# Help to detect switch to ground, 12 - 240v Inverter (remote)

Hi,

This picture is for the manual remote for my 12 - 240v inverter.

Pressing the button for a second (or 2) will turn it on / off,

When On the green LED will light up,

The 12v line has power to it all the time,
The Green LED ( pin 2 ) is Open when the unit is off,
and Grounded when it's On,
( tested this by connecting this pin to my multi meter and the negative terminal
of the 12v supply to the inverter )

I'm wanting a way to monitor this with an arduino ( On / Off via the Green LED )

can someone give me an idea how to check the grounding of pin 2 ?

If it was the other way around (power on / off ), I would not need any help,

Nigel

After some Googling, maybe this would work ?

Pin1 to 12V, Pin 2 to GREEN LED.

The logic will be inverted. When the GREEN LED line is grounded the opto-coupler will be on and the voltage at the pin of the Arduino will be low.

When the GREEN LED line is open or high the opto-coupler will be off and the Arduino pin voltage will be high

Loose the 10k resistor.

Use Arduino's buildin pull up resistor.
pinMode(optoPin, INPUT_PULLUP);

The 1k resistor can likely be raised in value (1-10k) if current draw on the 12volt side is a problem.
Leo..

Hi,

Is the Green LED, a LED and resistor combined?
Check the voltage across the Green LED when it is ON. Or pins 1 and 2 of the RJ12.
There has to be a current limit resistor in circuit somewhere.

If no resistor then the voltage across the Green LED when ON will not be enough to turn the opto LED ON as you are wiring them in parallel.

Tom..

TomGeorge:
Hi,

Is the Green LED, a LED and resistor combined?
Check the voltage across the Green LED when it is ON. Or pins 1 and 2 of the RJ12.
There has to be a current limit resistor in circuit somewhere.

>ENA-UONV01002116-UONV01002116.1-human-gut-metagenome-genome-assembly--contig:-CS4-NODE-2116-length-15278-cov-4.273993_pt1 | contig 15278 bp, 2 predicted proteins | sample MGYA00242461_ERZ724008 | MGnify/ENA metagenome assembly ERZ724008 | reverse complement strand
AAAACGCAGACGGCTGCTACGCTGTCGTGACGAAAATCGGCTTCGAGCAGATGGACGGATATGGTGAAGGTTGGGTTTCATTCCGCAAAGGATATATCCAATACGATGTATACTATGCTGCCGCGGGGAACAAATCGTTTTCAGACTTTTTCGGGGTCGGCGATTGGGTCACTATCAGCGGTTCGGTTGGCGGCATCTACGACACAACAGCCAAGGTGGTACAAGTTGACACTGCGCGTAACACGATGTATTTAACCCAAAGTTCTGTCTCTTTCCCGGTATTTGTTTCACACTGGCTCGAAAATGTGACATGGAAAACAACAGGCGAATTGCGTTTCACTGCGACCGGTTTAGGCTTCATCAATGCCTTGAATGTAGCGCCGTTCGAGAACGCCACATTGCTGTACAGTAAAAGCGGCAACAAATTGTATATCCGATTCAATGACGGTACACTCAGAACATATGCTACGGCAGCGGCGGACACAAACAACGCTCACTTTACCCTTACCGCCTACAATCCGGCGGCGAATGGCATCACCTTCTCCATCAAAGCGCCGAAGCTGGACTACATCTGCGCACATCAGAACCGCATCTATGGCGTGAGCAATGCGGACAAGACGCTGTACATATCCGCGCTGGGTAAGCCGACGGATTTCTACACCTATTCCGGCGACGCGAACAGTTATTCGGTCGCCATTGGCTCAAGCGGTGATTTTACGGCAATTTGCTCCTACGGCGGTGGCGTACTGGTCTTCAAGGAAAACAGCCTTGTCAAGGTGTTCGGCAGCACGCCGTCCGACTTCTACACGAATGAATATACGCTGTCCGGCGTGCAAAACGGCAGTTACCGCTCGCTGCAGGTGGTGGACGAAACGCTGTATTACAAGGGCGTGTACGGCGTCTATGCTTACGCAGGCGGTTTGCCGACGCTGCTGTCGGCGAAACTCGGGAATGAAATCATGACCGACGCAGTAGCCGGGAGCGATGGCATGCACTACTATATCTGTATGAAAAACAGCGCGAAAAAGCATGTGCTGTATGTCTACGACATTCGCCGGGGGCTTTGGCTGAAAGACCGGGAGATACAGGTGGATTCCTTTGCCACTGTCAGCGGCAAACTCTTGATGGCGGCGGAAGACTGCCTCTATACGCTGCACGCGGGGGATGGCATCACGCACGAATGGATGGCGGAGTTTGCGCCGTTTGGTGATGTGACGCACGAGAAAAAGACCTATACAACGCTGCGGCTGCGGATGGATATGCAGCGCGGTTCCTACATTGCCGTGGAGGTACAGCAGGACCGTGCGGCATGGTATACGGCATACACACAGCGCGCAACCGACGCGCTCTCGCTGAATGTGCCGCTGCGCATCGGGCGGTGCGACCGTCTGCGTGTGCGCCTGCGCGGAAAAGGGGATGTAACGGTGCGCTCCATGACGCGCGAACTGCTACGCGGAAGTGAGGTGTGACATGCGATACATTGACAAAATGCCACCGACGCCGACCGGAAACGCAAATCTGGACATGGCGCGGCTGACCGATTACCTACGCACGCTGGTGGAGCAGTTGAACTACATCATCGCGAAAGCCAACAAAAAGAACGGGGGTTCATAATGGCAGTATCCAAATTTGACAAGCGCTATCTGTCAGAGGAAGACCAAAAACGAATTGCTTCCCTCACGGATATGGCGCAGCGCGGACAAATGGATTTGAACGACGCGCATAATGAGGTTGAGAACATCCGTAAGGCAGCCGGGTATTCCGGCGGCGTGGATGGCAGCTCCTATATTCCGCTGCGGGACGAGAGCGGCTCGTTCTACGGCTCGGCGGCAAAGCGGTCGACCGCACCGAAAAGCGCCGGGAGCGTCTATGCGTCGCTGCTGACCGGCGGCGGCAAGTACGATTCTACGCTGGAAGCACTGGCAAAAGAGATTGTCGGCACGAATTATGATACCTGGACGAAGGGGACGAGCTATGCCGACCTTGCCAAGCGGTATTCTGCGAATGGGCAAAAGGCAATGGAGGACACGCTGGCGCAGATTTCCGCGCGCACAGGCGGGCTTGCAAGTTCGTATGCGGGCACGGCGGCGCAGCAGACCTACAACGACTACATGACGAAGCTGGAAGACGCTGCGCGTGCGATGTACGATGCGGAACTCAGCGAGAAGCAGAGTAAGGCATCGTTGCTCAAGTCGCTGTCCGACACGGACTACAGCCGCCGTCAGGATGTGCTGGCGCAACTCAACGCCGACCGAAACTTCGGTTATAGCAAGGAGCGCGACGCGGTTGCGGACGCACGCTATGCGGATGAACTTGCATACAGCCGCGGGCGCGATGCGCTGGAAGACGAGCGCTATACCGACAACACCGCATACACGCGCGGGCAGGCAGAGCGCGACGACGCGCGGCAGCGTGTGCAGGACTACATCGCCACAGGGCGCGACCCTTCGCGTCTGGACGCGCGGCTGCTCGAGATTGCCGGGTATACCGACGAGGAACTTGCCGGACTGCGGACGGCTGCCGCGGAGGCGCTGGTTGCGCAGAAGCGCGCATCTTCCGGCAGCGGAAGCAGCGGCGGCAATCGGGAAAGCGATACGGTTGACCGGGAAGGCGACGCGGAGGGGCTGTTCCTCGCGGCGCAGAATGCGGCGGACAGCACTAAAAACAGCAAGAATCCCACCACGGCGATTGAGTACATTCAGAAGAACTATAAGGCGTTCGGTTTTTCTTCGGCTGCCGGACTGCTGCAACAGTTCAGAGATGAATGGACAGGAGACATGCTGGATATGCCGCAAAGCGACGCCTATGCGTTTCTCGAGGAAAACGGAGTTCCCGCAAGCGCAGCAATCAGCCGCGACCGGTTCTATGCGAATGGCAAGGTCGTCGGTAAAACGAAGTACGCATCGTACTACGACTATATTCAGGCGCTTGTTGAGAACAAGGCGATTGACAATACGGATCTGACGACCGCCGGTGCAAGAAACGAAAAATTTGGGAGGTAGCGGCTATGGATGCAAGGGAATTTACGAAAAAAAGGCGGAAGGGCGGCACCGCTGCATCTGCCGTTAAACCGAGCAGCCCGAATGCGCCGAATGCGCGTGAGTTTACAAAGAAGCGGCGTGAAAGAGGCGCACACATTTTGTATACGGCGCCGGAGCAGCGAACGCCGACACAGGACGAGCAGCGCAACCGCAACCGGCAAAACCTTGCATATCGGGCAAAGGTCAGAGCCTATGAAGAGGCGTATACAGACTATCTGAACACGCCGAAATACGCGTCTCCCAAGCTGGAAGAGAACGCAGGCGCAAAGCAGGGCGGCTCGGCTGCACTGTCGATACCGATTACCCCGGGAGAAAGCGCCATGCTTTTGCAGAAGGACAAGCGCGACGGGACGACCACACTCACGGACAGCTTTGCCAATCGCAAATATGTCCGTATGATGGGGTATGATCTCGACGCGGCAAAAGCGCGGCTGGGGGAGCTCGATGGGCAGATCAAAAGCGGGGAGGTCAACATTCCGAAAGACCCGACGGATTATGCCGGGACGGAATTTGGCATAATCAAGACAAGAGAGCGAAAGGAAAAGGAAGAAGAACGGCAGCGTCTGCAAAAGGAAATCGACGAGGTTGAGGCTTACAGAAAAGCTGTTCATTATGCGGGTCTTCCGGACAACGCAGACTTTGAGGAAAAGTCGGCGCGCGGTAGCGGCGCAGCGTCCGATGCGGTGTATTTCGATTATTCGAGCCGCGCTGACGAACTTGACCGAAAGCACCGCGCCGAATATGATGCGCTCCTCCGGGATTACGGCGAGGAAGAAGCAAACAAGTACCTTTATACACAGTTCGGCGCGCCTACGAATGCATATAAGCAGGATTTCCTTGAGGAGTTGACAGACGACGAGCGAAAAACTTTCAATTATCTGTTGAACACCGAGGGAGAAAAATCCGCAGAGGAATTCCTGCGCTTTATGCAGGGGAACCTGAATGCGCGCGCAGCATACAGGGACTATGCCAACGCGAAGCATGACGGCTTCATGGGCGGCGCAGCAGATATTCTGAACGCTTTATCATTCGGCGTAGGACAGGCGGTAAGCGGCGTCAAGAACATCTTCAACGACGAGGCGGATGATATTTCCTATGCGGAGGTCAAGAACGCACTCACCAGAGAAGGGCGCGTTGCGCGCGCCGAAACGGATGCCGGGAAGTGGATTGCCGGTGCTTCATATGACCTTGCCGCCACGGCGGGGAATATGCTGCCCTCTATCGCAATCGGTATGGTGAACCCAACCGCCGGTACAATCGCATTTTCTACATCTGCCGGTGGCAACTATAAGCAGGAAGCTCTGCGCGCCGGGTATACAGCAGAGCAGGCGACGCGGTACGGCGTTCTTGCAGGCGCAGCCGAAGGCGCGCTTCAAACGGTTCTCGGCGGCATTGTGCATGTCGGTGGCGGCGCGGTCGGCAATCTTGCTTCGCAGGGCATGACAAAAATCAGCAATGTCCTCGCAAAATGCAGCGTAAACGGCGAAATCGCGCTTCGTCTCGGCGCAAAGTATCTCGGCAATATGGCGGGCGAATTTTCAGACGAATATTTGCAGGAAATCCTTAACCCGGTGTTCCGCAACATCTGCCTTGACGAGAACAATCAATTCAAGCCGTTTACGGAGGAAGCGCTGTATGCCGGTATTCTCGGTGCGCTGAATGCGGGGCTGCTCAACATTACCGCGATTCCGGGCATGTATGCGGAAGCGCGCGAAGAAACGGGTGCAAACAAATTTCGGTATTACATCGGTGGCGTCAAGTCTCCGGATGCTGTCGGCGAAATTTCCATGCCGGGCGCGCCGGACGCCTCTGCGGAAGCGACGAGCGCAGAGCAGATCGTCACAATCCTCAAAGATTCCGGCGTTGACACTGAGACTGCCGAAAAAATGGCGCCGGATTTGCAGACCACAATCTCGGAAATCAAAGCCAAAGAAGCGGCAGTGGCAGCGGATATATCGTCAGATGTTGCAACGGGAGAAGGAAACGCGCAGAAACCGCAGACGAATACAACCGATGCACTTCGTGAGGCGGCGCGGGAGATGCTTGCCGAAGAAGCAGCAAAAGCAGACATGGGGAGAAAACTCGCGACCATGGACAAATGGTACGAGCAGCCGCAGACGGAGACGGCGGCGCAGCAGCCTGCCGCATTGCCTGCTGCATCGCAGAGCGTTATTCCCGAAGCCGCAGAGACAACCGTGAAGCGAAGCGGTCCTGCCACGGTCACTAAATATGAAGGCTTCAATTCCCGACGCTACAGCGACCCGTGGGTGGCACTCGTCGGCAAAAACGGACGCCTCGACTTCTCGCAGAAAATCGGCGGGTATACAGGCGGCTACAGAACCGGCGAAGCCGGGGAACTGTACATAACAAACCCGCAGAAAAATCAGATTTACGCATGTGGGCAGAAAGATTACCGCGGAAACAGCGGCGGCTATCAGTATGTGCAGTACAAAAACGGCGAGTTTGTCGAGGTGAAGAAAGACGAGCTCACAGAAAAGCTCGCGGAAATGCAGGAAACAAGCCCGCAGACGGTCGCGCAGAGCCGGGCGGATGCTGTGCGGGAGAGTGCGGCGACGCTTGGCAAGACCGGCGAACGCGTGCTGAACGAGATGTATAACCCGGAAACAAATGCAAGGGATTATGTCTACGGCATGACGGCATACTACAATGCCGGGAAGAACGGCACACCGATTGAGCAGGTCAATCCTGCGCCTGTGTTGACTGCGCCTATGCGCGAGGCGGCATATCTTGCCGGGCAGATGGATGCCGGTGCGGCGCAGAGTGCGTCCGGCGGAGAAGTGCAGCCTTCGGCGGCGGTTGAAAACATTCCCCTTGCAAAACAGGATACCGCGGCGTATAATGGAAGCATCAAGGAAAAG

If no resistor then the voltage across the Green LED when ON will not be enough to turn the opto LED ON as you are wiring them in parallel.

Tom..

There is no resistor on the remote, but it has resistance when I checked ( internal to the inverter I think )

This is what I've designed so far, ( I will change / remove some of the resistors )

Hi,
Will you be keeping the Green and Red LEDs already in the circuit?

If so then your optos may not work.

I think you fail to see that your optos rely on the volt drop across the Red and Green LEDs to work.

It will not be 12V but about 1.2 to 1.6V, this may not be enough to operate your optos.

Like I asked what is the voltage across your Red and Green LEDs when they are ON.

Tom...

Remove the 4k7 resistors on the collectors of the optos (purple line).
Enable the buildin pull up resistors with code, as explained in post#2.

Swap the values of the voltage divider.

The zener is ok there, but useless in case the Arduino is off.
Tits on a bull. Can be removed.

A 15volt supply is too high for the Nano.
The extra 75mA from the relay will overheat/fry the onboard voltage regulator.
A 5volt micro-power buck converter could fix that.
Leo..

TomGeorge:
Hi,
Will you be keeping the Green and Red LEDs already in the circuit?

If so then your optos may not work.

I think you fail to see that your optos rely on the volt drop across the Red and Green LEDs to work.

It will not be 12V but about 1.2 to 1.6V, this may not be enough to operate your optos.

Like I asked what is the voltage across your Red and Green LEDs when they are ON.

Tom...

The LEDs will not be in the final circuit,

I measured the voltage across where the green LED was, (lead on each pin with my multimeter set to DC, 20 volt range.)
when the unit is powered off, but still connect to the battery, it showed 0.2 volts
when it was powered on, it showed the same voltage to the unit ( 14.2v )

Wawa:
Remove the 4k7 resistors on the collectors of the optos (purple line).
Enable the buildin pull up resistors with code, as explained in post#2.

Swap the values of the voltage divider.

The zener is ok there, but useless in case the Arduino is off.
Tits on a bull. Can be removed.

A 15volt supply is too high for the Nano.
The extra 75mA from the relay will overheat/fry the onboard voltage regulator.
A 5volt micro-power buck converter could fix that.
Leo..

I have the voltage divider set to give me a 15v range ( max output from my solar controller to the batteries )

Depending where I look on the internet, depends what the answer is,
here ( https://www.arduino.cc/en/Main/arduinoBoardNano ) says this,

Power